How Does Art Therapy Heal the Soul? | The Science of Happiness

Participant 1: Hm, what is going on? This
is so weird! Participant 2: It was so fun! Julian: Art, the expression or application of human creative skill and imagination. That
is how it is defined in the dictionary of my Macbook. You probably heard the term art
therapy thrown around before but today we’re honing on a new type of art therapy designed
exclusively to focus in on positive emotions, personal control, and a sense of meaning.
Now you can get the down low on it here, but full disclosure, watching us test it out ourselves
is gonna be more entertaining. Plus, I have my own art therapist!
Pamela: Hey how are you doing? Julian: I’m good, I’m good, how are you?
Pamela: I’m good Julian: Great! Welcome. Pamela is a registered
and board certified art therapist with the American Art Therapy Association. So, can
flexing your artistic muscles really make you happier? Let’s find out!
Once again we brought in a selection of subjects. Now first we gave them a test to measure their
current level of happiness. Participant 3: I nailed it!
Julian: You’re not done yet, no there’s more. Next we asked them to write a list of things
in their life that made them feel happier or supported.
Then we had them assign a color to themselves and each of the things on their list.
P3: I’m just gonna write ladies. Pamela: [laughs] That works.
Julian: I don’t think there’s any misinterpreting that.
It felt like the right time to rope them into doing something creative, so we traced a life-sized
outline of their body, and told them to fill it in with the different colors depending
on where it resonated for them. We told them to put a circle in the center that represented
themselves. Now they hadn’t realized it, but we put them in a reflective state of mind
and in order to complete the exercise, they had to really focus on how each person or
thing contributed to their life. Pamela: So, what was that like for you?
Participant 4: Oh I loved it! I love art and I love to paint, I used to paint when I was
a little girl with my grandma. Pamela: Oh you did?
P4: I just think about my grandma a lot. She taught me how to paint.
Pamela: I noticed the first thing you put in there was the purple to represent, is that
mom? Participant 5: My mom, yeah, she’s like on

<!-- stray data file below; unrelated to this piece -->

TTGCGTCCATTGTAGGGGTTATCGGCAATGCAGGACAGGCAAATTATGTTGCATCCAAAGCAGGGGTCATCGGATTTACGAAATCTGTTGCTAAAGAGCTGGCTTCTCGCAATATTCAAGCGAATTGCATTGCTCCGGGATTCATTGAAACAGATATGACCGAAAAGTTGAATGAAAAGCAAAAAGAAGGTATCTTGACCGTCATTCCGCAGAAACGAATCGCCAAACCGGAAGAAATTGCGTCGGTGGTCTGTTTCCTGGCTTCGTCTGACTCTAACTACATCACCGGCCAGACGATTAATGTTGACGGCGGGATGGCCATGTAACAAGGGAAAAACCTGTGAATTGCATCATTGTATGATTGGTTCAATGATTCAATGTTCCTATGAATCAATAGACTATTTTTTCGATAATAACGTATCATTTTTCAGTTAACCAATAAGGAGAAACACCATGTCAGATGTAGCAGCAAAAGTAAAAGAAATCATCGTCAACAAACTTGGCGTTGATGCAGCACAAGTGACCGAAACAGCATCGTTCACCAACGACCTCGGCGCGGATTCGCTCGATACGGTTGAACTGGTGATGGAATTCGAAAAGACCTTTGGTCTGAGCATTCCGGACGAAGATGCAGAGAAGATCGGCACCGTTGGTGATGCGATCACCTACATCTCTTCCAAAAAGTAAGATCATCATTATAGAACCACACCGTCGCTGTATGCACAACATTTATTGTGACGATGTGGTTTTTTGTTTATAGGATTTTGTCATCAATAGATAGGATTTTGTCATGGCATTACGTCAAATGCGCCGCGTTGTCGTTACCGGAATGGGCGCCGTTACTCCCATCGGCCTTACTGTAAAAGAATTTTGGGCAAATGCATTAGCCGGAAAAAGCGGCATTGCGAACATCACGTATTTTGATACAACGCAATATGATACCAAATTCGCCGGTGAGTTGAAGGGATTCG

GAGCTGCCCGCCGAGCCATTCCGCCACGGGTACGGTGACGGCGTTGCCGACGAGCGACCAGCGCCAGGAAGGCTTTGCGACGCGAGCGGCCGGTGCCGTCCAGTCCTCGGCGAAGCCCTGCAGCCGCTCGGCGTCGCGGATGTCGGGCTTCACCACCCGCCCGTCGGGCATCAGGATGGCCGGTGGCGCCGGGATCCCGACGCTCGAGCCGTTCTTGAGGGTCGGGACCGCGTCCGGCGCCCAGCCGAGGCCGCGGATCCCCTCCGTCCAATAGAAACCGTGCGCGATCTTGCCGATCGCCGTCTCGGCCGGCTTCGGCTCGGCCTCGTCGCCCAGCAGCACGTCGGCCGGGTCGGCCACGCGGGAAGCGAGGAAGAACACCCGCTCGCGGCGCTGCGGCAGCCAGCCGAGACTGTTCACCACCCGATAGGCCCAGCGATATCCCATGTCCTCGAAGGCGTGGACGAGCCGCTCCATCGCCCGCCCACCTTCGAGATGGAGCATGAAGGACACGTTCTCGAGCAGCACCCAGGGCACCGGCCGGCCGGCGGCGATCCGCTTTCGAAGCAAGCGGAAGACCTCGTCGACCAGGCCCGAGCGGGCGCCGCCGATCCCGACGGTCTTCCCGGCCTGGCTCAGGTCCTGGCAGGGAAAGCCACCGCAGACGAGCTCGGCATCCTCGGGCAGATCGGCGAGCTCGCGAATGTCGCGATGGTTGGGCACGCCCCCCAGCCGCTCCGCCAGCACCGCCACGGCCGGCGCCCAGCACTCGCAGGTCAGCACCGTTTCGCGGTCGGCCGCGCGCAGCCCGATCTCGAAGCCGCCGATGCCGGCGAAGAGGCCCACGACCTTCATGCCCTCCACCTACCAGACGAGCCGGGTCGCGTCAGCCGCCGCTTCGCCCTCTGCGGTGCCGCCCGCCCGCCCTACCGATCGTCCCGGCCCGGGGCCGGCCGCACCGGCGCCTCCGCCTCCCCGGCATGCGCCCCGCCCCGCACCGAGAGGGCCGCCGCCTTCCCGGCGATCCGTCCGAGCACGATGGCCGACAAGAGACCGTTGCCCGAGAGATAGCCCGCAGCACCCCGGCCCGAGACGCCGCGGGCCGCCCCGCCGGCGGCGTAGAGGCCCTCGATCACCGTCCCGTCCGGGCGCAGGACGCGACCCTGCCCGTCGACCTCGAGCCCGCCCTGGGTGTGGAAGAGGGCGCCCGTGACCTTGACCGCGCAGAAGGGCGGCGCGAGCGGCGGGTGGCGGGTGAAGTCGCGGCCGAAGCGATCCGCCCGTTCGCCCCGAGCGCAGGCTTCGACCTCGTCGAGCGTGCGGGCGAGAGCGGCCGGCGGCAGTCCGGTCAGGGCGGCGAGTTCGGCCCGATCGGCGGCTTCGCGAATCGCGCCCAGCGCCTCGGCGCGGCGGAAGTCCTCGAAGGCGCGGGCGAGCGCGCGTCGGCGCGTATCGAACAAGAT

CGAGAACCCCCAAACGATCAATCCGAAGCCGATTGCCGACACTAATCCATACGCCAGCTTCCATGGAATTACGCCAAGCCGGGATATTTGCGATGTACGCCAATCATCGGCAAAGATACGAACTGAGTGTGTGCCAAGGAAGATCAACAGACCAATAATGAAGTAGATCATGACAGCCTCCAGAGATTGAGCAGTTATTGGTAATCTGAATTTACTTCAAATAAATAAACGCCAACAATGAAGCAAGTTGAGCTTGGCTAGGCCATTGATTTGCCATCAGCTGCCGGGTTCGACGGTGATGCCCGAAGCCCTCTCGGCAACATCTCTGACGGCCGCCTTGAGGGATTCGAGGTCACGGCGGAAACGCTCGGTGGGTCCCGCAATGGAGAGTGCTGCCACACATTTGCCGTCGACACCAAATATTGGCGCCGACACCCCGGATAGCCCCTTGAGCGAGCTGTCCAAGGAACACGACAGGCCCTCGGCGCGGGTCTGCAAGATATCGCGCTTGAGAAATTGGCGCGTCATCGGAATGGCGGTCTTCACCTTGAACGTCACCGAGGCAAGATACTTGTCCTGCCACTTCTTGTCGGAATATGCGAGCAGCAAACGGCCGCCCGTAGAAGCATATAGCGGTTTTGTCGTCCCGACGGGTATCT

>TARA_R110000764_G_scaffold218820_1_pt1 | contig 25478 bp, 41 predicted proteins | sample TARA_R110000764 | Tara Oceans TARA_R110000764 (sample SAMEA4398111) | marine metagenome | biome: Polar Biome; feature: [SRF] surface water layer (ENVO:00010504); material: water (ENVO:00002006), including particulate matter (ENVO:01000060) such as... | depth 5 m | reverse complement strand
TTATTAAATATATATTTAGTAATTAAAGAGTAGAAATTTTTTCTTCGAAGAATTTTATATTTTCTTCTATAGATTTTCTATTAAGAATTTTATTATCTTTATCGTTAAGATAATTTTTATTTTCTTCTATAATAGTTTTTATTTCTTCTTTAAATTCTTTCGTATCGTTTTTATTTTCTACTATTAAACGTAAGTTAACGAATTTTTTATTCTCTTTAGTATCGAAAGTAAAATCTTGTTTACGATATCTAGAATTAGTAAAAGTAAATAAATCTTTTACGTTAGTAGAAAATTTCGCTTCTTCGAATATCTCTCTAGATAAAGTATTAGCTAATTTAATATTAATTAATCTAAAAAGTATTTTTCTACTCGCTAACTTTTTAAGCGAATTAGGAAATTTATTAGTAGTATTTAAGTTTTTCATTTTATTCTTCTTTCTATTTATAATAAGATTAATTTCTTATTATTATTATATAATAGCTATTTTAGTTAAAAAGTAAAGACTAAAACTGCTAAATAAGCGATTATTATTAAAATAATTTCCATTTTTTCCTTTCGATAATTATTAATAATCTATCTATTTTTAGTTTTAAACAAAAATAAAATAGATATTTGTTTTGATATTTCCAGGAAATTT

the shoulder kinda area I guess? My mom actually, I remember when she used to rub my shoulders
whenever I would be sick as a kid. Pamela: Out of all of these things, what are
you most passionate about? Participant 6: Um, well of course my family.
I have seven children and they’re spread all over. There are three in California and I
rarely get to see them, so I have to say that my family is my passion.
Pamela: Orange, what is orange? P3: Orange is ladies.
Pamela: The ladies. P3: Yeah, I’ve always had an interesting relationship
with women over the course of my life. When I was young, I was always the class clown
and it was always difficult for me to connect with women because they wanted a serious man
in their life but I was always trying to make them laugh. So they were always unattainable
presence in my life. Like I was never able to have a girlfriend when I was a kid so,
I feel like that has always been a hurdle that needs to be dealt with.
Pamela: Right. P3: So when you look at me you just see wow
that man is very emotional and very passionate about a plethora of different things.
P2: I see a paint representation of my personality. Pamela: The first thing you put on here was
your dad. P3: My dad has always been the one that’s
been there my whole life. I’m a daddy’s girl for sure.
Pamela: How is he there for you? P3: My gosh, I have to be careful what I say
around him. Like, when I say “I broke my pencil today” I’ll have 24 packs of pencils on my
doorstep the next day. Every time I’m on the phone with my dad present day, he’s like,
“well just in case I’m not around tomorrow” you know, stuff like that.
Pamela: Is that hard sometimes for you, when he makes a joke out of something so big.
P3: Yes, but it’s just like that. P1: The one right in the middle, um, is my
mom. What is going on? This is so weird! [laughs] Yeah, cause I think just looking at this,
you know she really is like my core. She’s like the foundation upon which everything
else is kind of been built upon, so she’s been the example through that kind of guides
me to even be able to assess where everything lies so my mom, yeah.
Julian: So, what did we find out. Well, we saw an average increase in happiness 8.1%
with the highest just being 36.7%. What does this mean? Well, Picasso once said, “Art washes
away from the soul the dust of everyday life” and I am starting to think that dude was on
to something. When you engage yourself artistically and use your imagination, you can help regulate
your blood pressure and your heart rate. Now I know what you’re thinking. I’m not an artist.
Well don’t worry, you don’t need to know a thing about art to do this. I’m not an artist
myself and I did the experiment. You can check it out in a special bonus episode we have
next. So why don’t you try this out for yourself. Film it and upload it to us as a video response.
Check this out, I even made a PDF of a body that you can use just for your experiment.
Just the kind of guy I am! I’m Julian, and this has been The Science of Happiness. SoulPancake


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